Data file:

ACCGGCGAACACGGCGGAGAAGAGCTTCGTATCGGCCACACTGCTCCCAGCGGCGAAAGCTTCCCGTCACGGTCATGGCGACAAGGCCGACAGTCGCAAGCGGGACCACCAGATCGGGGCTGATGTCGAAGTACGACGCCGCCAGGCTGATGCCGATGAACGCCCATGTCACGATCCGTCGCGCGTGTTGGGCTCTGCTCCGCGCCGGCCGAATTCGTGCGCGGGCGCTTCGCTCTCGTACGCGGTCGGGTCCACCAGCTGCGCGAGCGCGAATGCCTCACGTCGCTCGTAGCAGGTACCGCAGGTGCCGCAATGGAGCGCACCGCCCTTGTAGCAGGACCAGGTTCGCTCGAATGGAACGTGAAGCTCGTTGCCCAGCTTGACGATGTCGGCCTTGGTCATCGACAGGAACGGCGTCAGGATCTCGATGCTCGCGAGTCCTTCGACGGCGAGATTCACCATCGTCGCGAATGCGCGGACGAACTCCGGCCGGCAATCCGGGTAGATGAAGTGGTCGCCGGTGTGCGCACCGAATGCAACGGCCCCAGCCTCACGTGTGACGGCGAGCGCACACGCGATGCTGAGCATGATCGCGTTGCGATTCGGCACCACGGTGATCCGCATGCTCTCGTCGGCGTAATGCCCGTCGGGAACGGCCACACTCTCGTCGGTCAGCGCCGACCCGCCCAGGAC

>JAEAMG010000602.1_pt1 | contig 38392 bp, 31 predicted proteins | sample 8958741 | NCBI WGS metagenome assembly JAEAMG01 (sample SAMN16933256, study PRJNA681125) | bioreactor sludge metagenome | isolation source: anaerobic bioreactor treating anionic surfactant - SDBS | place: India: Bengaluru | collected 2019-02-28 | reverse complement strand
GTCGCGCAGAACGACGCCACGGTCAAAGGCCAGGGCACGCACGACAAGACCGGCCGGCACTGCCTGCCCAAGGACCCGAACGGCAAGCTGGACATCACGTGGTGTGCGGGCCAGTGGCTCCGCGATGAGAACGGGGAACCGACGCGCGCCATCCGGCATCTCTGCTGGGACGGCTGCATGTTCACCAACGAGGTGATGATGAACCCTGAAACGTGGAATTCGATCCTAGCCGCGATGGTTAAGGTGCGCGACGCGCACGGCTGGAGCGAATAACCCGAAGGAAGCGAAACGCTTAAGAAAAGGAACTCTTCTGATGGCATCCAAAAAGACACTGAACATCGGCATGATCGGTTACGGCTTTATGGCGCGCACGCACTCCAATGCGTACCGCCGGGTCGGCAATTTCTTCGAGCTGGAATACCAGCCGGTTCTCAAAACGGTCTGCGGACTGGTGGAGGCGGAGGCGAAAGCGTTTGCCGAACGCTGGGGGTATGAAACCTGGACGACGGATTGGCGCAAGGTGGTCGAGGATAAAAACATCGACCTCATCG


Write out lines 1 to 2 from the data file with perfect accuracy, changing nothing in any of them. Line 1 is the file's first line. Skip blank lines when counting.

ACCGGCGAACACGGCGGAGAAGAGCTTCGTATCGGCCACACTGCTCCCAGCGGCGAAAGCTTCCCGTCACGGTCATGGCGACAAGGCCGACAGTCGCAAGCGGGACCACCAGATCGGGGCTGATGTCGAAGTACGACGCCGCCAGGCTGATGCCGATGAACGCCCATGTCACGATCCGTCGCGCGTGTTGGGCTCTGCTCCGCGCCGGCCGAATTCGTGCGCGGGCGCTTCGCTCTCGTACGCGGTCGGGTCCACCAGCTGCGCGAGCGCGAATGCCTCACGTCGCTCGTAGCAGGTACCGCAGGTGCCGCAATGGAGCGCACCGCCCTTGTAGCAGGACCAGGTTCGCTCGAATGGAACGTGAAGCTCGTTGCCCAGCTTGACGATGTCGGCCTTGGTCATCGACAGGAACGGCGTCAGGATCTCGATGCTCGCGAGTCCTTCGACGGCGAGATTCACCATCGTCGCGAATGCGCGGACGAACTCCGGCCGGCAATCCGGGTAGATGAAGTGGTCGCCGGTGTGCGCACCGAATGCAACGGCCCCAGCCTCACGTGTGACGGCGAGCGCACACGCGATGCTGAGCATGATCGCGTTGCGATTCGGCACCACGGTGATCCGCATGCTCTCGTCGGCGTAATGCCCGTCGGGAACGGCCACACTCTCGTCGGTCAGCGCCGACCCGCCCAGGAC

>JAEAMG010000602.1_pt1 | contig 38392 bp, 31 predicted proteins | sample 8958741 | NCBI WGS metagenome assembly JAEAMG01 (sample SAMN16933256, study PRJNA681125) | bioreactor sludge metagenome | isolation source: anaerobic bioreactor treating anionic surfactant - SDBS | place: India: Bengaluru | collected 2019-02-28 | reverse complement strand